Starbucks makes for a great example of a good marketing strategy. But what makes a good marketing strategy really good is something that you need to understand. After writing the article on Zoho’s Marketing Strategy, I came across this – the Core Competency Framework.
This is one more in the series of important marketing frameworks that I am sharing with you. At the bottom of this article, you can access all the other frameworks which I have discussed.
There is a common thread between the Zoho and Starbuck examples that really gives away the answer to what makes a marketing strategy great.
I plan to extend the idea of strategic marketing by sharing with you the idea behind why Starbucks wants to be your ‘third place’ after home and office.
More than just being an example of this framework, the Starbucks story serves really well as an example of a case of good strategic marketing.
One of the things that we learned in the Zoho Corporation article last week was that the marketing strategy shouldn’t be just a cosmetic tool.
For any marketing strategy to really lead you to success, it needs to come from much more within the organization. And not just from a marketer’s annual presentation deck.
Specifically, any marketing strategy needs to be aligned with four really important aspects of the organization. These are the Culture, Systems, Structure, and People.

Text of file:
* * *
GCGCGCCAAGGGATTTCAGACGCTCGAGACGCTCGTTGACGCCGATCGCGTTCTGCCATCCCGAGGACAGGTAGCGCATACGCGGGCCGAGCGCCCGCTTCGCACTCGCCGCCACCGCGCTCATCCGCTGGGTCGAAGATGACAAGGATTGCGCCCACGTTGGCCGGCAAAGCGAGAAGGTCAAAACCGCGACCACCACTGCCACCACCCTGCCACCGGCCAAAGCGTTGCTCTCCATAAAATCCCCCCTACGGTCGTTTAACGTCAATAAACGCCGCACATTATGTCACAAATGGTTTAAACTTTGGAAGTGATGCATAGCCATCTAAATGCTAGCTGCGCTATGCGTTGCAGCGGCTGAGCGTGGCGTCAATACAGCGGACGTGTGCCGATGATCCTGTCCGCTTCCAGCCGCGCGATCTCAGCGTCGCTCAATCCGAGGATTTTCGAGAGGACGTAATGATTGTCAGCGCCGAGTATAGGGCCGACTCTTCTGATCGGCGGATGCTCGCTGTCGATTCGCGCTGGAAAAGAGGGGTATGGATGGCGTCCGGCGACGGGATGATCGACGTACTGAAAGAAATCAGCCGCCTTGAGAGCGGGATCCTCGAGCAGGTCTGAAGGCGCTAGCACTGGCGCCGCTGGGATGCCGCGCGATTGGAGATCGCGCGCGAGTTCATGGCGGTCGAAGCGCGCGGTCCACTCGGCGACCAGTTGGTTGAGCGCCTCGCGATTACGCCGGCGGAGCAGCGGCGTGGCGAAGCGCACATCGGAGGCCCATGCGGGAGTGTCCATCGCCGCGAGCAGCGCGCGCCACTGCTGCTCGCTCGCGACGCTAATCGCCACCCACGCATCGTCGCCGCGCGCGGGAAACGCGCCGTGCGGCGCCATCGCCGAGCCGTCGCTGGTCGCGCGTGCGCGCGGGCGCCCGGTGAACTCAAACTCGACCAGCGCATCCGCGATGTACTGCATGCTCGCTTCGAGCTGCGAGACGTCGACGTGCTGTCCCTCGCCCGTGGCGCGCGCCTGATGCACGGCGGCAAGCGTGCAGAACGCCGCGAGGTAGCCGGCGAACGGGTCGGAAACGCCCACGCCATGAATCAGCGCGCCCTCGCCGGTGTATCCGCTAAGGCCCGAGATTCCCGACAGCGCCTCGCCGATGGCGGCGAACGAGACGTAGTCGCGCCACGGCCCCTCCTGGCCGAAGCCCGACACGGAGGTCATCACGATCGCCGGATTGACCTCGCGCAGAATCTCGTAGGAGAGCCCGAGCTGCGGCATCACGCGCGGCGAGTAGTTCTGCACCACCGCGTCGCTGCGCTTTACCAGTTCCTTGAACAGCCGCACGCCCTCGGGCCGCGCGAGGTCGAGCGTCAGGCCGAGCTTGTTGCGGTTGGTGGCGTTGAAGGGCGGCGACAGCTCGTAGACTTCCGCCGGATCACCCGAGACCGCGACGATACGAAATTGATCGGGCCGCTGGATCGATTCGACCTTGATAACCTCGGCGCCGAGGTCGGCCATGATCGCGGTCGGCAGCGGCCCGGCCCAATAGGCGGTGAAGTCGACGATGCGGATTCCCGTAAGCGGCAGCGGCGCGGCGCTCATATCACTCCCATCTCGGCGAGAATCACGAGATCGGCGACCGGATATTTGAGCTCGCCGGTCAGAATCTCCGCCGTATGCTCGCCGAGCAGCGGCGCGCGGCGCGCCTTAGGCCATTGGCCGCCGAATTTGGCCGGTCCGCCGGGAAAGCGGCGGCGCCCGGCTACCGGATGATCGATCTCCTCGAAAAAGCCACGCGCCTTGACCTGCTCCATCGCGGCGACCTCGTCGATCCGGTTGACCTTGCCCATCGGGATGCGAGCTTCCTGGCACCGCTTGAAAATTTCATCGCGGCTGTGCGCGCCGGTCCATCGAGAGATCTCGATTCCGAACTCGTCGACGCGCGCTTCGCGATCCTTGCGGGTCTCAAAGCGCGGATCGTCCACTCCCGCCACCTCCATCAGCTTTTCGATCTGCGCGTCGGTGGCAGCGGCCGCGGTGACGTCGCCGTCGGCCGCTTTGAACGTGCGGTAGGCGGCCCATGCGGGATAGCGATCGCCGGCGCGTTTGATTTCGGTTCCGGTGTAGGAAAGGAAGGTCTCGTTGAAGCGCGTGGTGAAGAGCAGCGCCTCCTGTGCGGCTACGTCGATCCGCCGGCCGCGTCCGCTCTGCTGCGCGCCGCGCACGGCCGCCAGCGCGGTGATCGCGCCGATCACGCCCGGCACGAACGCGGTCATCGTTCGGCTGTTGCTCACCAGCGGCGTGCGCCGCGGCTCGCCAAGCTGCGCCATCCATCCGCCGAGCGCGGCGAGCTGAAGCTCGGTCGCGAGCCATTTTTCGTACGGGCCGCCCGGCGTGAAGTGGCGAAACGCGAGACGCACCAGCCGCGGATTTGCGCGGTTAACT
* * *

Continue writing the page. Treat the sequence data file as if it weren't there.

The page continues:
So today I want us to look at a key framework that is based on exactly this – the Core Competency framework or the competency framework.
Starbucks wants to be the ‘third place’ in your life
Back in Delhi, I used to frequent the Starbucks at Sangam Courtyard multiple times a week. This was when I had finally taken a break from work at my office and I was counting my days left before joining my B-school.
During this time I was making myself useful by working on a startup project with a friend of mine. And Starbucks seemed to me as the perfect choice for putting together hours and hours of work.
Also, my pretentious self was fascinated by the image of working out of cafes. The laptop fired up, earphones plugged in, and I whiling away the time with on their plush sofa.
Frankly, each day that I was going to Starbucks, it was only for a few things that made up the entire experience for me. Things like comfortable sofas, sweet aromas, calm environment and peace of mind. The free Wifi was a bonus.
And now that I think about it now, Starbucks was never about coffee for me. Never.
It was my place for leisure, whenever I wanted to isolate myself from a lot of things to work on something important. Coffee was something that I bought from them just to subdue my guilt of occupying a part of their seating capacity.
But why not ‘the best coffee’?
Starbucks promises to be your third place after home and work. It does its homework in what the customers need and delivers on that promise like a charm. My experience at Starbucks is a small testimony of that.
But, what would it be like if Starbucks promise you to serve you ‘the best coffee you will ever have in the world’?
Probably, you, I and many others would have believed that. Because a cup of coffee that I am buying for 300 rupees better be the best damn coffee in the world.
But then here’s the thing.
Let’s be honest. You and I, we have had better coffee at places less famous than Starbucks. If I were to recall my best coffee, probably the images of so many not-so-famous cafes might flash in front of my eyes.
And I am sure that if even you begin to think, setting aside the lens of price positioning that makes expensive equal to great, you would find a great coffee experience that was most likely not Starbucks.
So, the answer to why Starbucks wants to be your third place instead of being the place of which sells the world’s best coffee is this.